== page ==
Fire & Biodiversity Forum – 12th March 2015 – 7pm

firebdposter_webBurning issue to be subject of local forum

A public forum on fire will be held on Thursday evening, March 12th at 7pm, at St Mary’s Parish Hall, Bairnsdale to discuss various aspects of fire management including biodiversity loss, forest type, age, fire severity, climate change and public safety, as well options for future management.

The forum, starting at 7.00 pm, will hear from expert speakers including Dr. Chris Taylor, a Research Fellow at the University of Melbourne’s Sustainable Society Institute, and Phil Ingamells co-ordinator of the Victorian National Parks Association’s (VNPA) Fire Project.

Dr Chris Taylor is co-author of a recently published scientific study on the relationship between the age of trees and the severity of fires in Mountain Ash forests. This study showed that increasing the area of young Mountain Ash trees can increase the probability of high severity fires in these forests. Dr Taylor will present and discuss the findings of this study and its implications for forest management.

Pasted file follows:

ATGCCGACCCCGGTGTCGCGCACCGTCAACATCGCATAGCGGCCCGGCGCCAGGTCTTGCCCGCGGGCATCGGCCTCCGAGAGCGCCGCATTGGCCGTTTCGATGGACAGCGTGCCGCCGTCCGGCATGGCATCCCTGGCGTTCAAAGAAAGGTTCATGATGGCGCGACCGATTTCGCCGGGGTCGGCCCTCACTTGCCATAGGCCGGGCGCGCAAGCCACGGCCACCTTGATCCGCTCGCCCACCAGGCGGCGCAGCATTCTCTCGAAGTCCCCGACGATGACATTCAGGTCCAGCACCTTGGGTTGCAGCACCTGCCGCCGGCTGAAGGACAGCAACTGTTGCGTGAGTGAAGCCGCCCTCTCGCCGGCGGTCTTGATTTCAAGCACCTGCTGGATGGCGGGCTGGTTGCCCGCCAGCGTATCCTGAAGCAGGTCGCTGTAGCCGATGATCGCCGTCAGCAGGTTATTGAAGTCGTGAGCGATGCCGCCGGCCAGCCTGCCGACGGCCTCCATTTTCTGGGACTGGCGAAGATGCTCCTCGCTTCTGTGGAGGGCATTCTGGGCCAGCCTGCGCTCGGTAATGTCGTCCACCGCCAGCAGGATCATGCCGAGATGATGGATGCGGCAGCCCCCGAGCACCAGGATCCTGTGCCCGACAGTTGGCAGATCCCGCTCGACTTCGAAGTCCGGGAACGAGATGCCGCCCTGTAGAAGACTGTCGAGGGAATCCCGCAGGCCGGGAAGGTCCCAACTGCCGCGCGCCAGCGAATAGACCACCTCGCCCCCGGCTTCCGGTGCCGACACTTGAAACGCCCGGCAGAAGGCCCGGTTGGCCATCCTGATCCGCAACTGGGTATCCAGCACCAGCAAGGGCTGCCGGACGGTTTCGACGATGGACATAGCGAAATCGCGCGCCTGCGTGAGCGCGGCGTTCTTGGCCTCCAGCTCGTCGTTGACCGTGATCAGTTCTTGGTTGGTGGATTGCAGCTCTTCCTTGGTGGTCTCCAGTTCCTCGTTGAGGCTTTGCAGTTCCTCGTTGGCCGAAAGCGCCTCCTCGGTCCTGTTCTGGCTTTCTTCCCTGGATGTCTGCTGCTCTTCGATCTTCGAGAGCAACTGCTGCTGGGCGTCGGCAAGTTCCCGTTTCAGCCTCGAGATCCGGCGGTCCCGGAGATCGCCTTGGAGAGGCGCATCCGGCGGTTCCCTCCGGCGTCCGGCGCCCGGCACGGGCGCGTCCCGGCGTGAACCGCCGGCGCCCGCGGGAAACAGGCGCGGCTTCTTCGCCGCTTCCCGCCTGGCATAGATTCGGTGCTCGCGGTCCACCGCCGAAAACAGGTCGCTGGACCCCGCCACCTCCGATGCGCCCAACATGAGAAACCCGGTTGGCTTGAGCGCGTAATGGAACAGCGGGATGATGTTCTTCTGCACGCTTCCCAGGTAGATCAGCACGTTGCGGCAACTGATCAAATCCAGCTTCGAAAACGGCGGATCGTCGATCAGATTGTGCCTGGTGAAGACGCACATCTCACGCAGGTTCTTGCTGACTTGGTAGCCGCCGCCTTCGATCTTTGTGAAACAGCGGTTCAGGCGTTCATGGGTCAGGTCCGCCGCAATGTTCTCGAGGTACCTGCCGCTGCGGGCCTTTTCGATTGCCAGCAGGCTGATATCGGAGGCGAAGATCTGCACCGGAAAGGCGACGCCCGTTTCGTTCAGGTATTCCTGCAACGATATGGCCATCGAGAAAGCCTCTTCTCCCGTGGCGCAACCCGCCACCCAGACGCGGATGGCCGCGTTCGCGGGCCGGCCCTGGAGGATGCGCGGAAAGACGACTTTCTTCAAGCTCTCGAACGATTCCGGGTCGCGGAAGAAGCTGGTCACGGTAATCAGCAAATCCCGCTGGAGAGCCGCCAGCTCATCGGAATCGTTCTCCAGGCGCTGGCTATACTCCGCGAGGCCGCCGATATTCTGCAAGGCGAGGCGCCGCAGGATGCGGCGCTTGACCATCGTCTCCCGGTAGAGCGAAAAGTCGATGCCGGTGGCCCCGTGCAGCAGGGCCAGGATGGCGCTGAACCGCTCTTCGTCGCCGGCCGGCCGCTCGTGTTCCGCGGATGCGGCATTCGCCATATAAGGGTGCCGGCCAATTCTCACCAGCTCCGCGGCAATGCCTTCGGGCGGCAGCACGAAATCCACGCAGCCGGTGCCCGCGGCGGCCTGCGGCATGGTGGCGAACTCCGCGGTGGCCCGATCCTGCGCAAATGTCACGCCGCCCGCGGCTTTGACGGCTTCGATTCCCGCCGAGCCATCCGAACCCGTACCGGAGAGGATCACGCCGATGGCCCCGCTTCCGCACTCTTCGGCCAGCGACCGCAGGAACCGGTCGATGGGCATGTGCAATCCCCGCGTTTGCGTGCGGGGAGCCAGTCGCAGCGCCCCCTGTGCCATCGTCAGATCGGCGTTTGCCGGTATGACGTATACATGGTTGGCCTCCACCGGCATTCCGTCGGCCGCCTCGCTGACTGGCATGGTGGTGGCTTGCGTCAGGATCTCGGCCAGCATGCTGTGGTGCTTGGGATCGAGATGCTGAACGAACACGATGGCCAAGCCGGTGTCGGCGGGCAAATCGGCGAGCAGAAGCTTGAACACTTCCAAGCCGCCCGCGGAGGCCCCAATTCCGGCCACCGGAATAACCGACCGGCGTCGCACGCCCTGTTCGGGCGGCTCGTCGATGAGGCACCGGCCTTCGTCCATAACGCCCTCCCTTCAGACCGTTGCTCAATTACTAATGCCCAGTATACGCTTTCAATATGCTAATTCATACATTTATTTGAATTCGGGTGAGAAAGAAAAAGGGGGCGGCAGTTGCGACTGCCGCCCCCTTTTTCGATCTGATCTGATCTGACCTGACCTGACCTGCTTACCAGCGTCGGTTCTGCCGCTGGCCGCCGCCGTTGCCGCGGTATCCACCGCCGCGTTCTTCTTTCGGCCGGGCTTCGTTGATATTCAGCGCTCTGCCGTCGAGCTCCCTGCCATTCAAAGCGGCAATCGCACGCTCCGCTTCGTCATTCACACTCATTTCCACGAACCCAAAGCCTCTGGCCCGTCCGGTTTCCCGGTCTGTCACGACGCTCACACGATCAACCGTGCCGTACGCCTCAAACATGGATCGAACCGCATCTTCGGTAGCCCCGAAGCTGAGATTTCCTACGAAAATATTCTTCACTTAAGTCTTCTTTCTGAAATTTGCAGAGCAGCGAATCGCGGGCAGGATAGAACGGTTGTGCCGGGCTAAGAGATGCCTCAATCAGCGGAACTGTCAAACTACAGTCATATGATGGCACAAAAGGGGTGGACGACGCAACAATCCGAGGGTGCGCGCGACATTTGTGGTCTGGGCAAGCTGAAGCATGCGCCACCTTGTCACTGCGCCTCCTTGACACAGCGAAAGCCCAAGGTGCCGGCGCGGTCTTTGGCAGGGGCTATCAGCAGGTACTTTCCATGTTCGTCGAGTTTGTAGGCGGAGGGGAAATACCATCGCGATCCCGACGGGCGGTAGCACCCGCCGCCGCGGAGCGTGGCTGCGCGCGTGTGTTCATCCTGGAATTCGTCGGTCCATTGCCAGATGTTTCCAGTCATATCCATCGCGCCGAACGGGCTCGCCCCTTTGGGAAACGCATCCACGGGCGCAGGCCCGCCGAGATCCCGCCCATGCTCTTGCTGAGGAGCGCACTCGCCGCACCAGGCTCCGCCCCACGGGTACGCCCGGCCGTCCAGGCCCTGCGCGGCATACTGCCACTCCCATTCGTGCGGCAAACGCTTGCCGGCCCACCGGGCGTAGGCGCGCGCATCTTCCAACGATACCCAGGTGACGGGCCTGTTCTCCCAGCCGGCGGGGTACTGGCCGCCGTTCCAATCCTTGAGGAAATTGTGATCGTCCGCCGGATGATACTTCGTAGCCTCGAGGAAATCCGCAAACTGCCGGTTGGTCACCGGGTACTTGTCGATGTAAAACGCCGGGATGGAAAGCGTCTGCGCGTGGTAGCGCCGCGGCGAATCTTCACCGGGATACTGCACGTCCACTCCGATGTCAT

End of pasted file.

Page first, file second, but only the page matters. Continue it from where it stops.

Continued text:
The VNPA’s Fire Project is concerned with improving fire management on all public and private land across the State. Phil Ingamells will outline the dilemmas of fire management, highlight the changes in fire management since the Victorian Bushfires Royal Commission, and the knowledge that has been gained since that time. He will suggest ways we can improve fire planning and management, so that we can achieve better protection for the community, and better natural protection for our natural areas.

The event will be hosted by the Gippsland Environment Group. President, Mr John Hermans said “we are really excited to be able to present this forum to the people of Bairnsdale and the wider East Gippsland community, as it will give them a chance to understand some of the complexities involved in fire management and hopefully provide some hard learned truths which tend to get forgotten in the rush to ‘burn excessively’ in an attempt to protect ourselves from bushfires”. “This is a great opportunity to hear about some of the latest science coming out of the University of Melbourne, and elsewhere, which can help inform us to make better decisions about fire management and should dispel some myths too” said Mr Hermans. “Anyone with an interest in how fire should be managed, its impact on communities, fuel reduction burning and biodiversity or people just wanting to be better informed about these important issues, are urged to attend”.

The forum is a free event and everyone is welcome.

For further information please phone 0468 395 388.